Happy Monday readers! After taking a quick break after Thanksgiving, it’s time for Research Round-Up again. Thanks for coming back to read my morning segment on the latest Dermatology research. Today I’m writing about two articles that caught my eye. One is about the risk factors that are associated with developing adult female acne and the other is about using patient photographs to triage concerns after Mohs surgery. Acne is a common problem, and there are modifiable risk factors that may help lessen acne severity. As for the other article, this is yet another example of technology paving the way for better patient care in Dermatology. Keep reading to get the full scoop.
Risk Factors Associated with Adult Female Acne
For many women, adult acne is the bane of their existence. Even women who had perfectly clear skin through their teenage years can develop adult acne. Doctors don’t know exactly what triggers it, but new research suggests there are risk factors for developing adult acne later on in life.
A study out of Italy found that certain characteristics are associated a higher likelihood of having adult acne. (1) The investigators enrolled 248 women with adult acne and 270 women without acne for their study.
They found that family history of acne in parents or siblings, personal history of acne during adolescence, presence of hirsutism, never being pregnant, and working in an office were associated with adult acne. Housewives and unemployed women can rejoice in knowing that they develop less adult acne.
Not surprisingly, they found that other lifestyle factors were associated with increased acne. High levels of psychological stress and diets low in fresh fruits, vegetables, and fish were associated with increased adult acne. These are modifiable risk factors that can be changed in people suffering from adult acne. Like I’ve written in the past, high glycemic index diets (think high carb) may lead to acne.
However, there are limitations to this study. This is a case-control study meaning that subjects with acne (the cases) were compared to subjects without acne (the controls). This type of study does not support a causal role for the risk factors and adult acne. It merely represents associations between having these risk factors and adult acne.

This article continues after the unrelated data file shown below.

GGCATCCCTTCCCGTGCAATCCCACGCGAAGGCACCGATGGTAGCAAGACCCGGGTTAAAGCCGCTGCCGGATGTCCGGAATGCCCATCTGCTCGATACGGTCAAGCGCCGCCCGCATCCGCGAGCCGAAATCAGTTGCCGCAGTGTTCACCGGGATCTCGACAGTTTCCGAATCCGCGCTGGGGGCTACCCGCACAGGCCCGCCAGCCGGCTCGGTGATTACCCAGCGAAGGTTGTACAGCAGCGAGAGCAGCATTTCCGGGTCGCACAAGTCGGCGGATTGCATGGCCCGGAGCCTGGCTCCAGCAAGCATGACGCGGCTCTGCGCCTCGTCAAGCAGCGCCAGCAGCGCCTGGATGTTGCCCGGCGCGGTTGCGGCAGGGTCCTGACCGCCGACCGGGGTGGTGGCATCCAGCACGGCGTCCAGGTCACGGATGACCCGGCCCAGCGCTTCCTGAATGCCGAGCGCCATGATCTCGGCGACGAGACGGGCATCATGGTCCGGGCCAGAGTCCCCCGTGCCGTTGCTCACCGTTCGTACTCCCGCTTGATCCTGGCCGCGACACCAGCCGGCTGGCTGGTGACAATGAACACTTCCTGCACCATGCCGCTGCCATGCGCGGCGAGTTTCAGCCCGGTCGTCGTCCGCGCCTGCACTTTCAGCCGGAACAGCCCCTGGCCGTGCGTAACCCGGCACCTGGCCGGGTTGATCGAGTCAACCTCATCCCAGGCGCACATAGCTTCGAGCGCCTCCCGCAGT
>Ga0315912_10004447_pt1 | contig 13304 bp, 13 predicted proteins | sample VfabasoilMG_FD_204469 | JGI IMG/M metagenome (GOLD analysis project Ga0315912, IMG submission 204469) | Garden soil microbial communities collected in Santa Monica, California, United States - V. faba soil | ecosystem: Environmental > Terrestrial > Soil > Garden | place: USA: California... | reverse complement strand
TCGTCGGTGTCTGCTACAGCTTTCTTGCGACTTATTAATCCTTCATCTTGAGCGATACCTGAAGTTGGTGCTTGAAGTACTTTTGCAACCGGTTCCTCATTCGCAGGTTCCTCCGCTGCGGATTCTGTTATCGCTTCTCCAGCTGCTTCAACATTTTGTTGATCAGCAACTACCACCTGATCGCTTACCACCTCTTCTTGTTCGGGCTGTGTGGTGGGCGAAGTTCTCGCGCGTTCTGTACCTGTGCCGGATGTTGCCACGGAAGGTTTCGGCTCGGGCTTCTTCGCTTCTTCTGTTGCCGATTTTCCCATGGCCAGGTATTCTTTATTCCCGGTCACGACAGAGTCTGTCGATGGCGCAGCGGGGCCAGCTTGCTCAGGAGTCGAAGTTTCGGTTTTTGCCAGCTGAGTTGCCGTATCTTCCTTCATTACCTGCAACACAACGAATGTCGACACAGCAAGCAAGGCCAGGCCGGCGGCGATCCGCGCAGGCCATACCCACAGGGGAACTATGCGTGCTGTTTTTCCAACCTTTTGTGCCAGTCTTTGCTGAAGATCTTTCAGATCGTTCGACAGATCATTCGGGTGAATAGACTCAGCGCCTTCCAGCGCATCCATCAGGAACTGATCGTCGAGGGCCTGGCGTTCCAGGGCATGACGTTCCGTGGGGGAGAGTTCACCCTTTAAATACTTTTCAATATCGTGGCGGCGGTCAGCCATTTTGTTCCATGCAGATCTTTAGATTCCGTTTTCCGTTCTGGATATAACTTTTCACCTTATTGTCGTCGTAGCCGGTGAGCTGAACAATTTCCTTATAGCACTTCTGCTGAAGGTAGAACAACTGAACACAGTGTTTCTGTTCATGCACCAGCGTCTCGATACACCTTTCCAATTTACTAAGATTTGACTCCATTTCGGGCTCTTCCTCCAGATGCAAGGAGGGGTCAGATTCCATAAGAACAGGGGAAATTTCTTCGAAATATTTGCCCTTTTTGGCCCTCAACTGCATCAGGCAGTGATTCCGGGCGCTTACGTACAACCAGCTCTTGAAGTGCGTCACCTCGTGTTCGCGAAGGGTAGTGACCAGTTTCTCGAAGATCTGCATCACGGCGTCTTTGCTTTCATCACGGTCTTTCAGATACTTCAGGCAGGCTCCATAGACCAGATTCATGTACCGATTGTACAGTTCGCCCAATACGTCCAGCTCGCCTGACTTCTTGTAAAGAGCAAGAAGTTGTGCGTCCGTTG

Patients Prefer Photographs to Address Concerns after Post-Operative Visits
Doctors at the University of Texas in Dallas wanted to improve the patient experience after Mohs surgery. (2) Mohs surgery is used to remove skin cancers with the smallest margins possible. Like with any surgery, sometimes patients have concerns or complications.
The doctors decided to allow patients who were calling in with a post-op concern to provide a photograph of their surgical site. The patients were offered an in-person visit, but most chose to send in a picture. Of 50 patients who called in with a concern during the study period, 43 provided additional photographs. These patients who provided pictures were overwhelmingly pleased with the experience.
They also realized how much more convenient sending a picture was than having to visit the doctor in person. They liked the rapid access to the care they needed. They also like having their concerns alleviated by knowing that their doctor had reviewed their images. Technology wins again!
Have you seen any interesting Dermatology research articles lately? Send me a message so I can feature it in the future!
- Di landro A, Cazzaniga S, Cusano F, et al. Adult female acne and associated risk factors: Results of a multicenter case-control study in Italy. J Am Acad Dermatol. 2016;75(6):1134-1141.e1.
- Jeyamohan SR, Moye MS, Srivastava D, Nijhawan RI. Patient-Acquired Photographs for the Management of Postoperative Concerns. JAMA Dermatol. 2016;